Game of Words: Our 11 Favorites from ‘Game of Thrones’ Season 6


As always, here be spoilers.

It’s June so you know what that means: time for the Game of Thrones season finale. We’ve been gathering our favorite GoT words for a while now, and this year is no different. Here are 11 of our favorites.

UPDATE: We’ve added a couple of terms from the season finale.

Bay of Dragons

Daenerys: “Specific orders will be left for you regarding the welfare of Meereen and the Bay of Dragons.”
Daario: “The Bay of Dragons?”
Daenerys: “We can’t call it Slaver’s Bay anymore, can we?”

“The Winds of Winter,” June 26, 2016

In Vietnam you can find a real-life Bay of Dragons. Called Hạ Long Bay, which translates literally as Bay of the Descending Dragon, the bay is either named for the dragon-like sea creatures spotted by early explorers or, according to Vietnamese legend, dragons sent as protectors against invaders. The dragons spit out “jewels and jade,” which became the islands and islets of the Bay, linking together to form a wall.

Brotherhood Without Banners

The Hound: “They’re from the Brotherhood. They follow the Red God.”

“The Broken Man,” June 5, 2016

This season the Hound encounters the Brotherhood Without Banners, an “outlaw group” whose goal is to protect the smallfolk, or peasantry, “regardless of which King or Lord they support.” The Red God is another name for the Lord of Light or R’hllor. The BWB members the Hound runs into are renegades themselves, slaughtering a settlement of smallfolk rather than protecting them.

dosh khaleen

Ser Jorah: “When Khal Drogo died, she was supposed to come here and join the dosh khaleen, the widows of the dead khals.”

“Book of the Stranger,” May 15, 2016

Dosh khaleen translates from Dothraki as “council of crones.” These widows of slain khals, or clan chieftains, serve as seers for the Dothraki and “preside over the holy city of Vaes Dothrak.”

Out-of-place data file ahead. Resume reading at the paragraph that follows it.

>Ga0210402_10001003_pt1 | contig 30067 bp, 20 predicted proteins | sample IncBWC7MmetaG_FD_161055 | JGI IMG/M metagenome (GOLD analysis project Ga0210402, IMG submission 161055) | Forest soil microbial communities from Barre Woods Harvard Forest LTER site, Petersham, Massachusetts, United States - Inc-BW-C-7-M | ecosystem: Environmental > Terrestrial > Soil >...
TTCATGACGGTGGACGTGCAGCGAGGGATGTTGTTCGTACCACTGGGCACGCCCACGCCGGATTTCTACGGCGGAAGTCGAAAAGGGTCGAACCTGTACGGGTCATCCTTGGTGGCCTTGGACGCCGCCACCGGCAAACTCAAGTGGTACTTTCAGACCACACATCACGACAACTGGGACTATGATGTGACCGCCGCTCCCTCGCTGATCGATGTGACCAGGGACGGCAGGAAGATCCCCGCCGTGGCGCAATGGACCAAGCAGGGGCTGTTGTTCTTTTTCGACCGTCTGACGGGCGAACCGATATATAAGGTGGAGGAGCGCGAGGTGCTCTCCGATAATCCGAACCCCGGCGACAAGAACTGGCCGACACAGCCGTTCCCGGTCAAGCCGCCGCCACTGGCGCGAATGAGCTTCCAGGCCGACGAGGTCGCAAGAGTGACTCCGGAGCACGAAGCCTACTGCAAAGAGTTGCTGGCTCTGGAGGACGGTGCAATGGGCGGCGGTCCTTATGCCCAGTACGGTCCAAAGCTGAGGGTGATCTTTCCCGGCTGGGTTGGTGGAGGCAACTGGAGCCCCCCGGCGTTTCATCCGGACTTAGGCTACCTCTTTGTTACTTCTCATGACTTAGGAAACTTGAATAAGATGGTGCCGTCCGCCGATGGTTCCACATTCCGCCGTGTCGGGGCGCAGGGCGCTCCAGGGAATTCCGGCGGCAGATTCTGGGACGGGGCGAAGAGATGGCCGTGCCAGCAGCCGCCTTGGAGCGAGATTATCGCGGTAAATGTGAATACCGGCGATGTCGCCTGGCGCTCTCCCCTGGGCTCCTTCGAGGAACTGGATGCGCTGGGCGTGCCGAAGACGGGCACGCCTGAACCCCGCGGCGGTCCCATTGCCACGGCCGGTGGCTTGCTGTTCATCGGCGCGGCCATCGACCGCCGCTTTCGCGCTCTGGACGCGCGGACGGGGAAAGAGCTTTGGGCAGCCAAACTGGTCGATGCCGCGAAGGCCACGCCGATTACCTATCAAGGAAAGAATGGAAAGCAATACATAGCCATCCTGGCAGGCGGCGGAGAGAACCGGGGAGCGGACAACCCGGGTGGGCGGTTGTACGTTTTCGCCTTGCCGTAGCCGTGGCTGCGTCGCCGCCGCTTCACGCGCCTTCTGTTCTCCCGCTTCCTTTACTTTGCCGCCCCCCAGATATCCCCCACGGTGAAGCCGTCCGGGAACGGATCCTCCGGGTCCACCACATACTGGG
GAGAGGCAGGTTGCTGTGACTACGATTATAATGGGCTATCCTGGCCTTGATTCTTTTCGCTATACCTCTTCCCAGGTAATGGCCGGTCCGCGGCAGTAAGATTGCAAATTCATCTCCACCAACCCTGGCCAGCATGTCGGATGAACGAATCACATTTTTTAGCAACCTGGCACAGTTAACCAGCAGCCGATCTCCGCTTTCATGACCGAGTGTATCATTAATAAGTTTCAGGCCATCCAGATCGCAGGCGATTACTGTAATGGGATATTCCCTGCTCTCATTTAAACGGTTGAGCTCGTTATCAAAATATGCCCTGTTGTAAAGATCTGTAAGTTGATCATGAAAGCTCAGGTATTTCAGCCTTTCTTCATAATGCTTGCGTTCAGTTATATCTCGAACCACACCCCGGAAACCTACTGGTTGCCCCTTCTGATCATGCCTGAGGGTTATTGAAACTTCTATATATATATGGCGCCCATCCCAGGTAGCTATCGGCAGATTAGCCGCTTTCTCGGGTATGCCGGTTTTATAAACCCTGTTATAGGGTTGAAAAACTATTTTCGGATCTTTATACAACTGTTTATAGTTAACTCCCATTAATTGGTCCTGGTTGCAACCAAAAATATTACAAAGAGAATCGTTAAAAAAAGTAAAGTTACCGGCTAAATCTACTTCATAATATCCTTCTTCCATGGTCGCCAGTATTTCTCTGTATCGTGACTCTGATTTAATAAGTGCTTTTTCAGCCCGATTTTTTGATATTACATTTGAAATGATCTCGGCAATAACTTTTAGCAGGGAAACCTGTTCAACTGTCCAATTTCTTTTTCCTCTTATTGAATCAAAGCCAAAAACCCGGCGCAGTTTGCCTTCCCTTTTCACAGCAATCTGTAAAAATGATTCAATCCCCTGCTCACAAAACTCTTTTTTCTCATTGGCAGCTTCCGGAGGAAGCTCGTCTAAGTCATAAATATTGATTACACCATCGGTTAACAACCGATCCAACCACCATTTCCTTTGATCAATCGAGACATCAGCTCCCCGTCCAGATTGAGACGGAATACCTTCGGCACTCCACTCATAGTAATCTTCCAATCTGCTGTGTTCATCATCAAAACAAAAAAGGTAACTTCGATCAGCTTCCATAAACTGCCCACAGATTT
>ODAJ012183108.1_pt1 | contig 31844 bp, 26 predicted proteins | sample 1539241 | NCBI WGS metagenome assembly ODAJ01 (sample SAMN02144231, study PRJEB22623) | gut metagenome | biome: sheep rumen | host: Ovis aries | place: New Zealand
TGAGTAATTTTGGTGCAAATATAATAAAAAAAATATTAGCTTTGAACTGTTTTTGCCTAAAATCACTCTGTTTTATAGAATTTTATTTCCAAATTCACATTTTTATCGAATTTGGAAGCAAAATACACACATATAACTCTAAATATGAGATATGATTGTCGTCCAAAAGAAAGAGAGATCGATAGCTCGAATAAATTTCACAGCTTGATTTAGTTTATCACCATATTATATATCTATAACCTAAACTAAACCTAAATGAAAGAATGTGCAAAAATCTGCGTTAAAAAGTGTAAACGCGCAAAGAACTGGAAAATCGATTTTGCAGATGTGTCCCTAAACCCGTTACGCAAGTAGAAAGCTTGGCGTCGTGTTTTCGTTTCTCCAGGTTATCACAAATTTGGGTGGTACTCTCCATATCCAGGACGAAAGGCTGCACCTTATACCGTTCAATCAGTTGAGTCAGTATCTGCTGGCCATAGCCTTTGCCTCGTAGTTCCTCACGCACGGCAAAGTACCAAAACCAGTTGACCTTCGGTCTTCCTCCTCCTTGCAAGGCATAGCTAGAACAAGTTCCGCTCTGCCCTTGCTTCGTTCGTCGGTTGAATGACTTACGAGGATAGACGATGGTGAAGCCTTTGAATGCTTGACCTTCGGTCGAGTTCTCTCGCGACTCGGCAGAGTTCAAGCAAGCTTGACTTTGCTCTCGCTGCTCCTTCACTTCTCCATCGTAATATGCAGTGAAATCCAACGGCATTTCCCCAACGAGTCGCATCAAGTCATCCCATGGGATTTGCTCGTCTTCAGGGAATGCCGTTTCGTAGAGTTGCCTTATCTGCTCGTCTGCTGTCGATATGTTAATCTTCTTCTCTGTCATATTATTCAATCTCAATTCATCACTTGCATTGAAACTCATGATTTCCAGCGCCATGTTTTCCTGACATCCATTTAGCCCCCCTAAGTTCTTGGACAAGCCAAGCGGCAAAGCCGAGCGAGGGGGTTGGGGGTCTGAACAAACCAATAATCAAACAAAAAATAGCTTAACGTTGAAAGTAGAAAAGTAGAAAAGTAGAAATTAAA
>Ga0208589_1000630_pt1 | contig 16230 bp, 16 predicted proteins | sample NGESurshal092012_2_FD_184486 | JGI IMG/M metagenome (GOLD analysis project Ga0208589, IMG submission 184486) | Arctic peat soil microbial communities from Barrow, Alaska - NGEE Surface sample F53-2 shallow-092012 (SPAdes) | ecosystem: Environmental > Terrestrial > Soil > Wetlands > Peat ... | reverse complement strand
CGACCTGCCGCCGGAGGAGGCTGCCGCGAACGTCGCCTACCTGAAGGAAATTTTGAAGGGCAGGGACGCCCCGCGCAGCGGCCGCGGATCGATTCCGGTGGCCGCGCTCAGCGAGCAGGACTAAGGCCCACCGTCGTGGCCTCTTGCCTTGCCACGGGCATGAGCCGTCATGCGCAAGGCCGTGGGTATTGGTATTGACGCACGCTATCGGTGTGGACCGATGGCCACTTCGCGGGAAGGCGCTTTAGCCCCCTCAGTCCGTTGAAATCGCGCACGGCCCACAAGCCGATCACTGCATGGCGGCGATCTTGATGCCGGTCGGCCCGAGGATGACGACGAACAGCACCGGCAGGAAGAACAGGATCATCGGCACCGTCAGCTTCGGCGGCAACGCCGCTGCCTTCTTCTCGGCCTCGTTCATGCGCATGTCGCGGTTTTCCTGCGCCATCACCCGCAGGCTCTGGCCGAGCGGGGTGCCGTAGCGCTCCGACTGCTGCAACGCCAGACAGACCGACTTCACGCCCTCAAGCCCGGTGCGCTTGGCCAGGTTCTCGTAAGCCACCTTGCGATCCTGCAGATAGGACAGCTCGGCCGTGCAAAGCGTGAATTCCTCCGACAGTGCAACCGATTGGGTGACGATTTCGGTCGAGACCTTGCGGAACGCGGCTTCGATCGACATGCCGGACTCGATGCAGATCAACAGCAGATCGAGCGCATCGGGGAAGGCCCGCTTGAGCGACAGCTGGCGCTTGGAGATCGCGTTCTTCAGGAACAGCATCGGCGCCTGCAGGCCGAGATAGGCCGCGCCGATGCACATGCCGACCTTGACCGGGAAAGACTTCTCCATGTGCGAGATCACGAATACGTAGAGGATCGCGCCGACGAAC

Daenerys: “Dracarys.”

“The Battle of the Bastards,” June 19, 2016

Dracarys is a High Valyrian word that means “dragon-fire,” and is what Daenerys says to her dragons to make them unleash their blazey breath.


Randyll Tarly: “See that sword? It’s called Heartsbane. Been in our family for 500 years. . . .It’s supposed to go to my first born son after I die. He will never wield that sword.”

“Blood of My Blood,” May 29, 2016

The word bane comes from the Old English bana, “killer, slayer, murderer; the devil,” and refers to “that which causes death, or destroys life,” according to the Oxford English Dictionary (OED). Bane came to refer especially to poison, in particular poisonous plants such as wolfsbane, ratsbane, and dogbane. A later meaning is a cause of ruin or woe, as in “the bane of one’s existence.”

iron price

Euron Greyjoy: “I wasn’t born to be king. I paid the iron price, and here I stand.”

“The Door,” May 22, 2016

To pay the iron price means to have gotten something by seizure rather than buying out the other party. That shameful practice, at least among the ironborn, is known as “paying the gold price.” The iron price is a tenet of the ironborn’s traditional lifestyle, also known as the Old Way.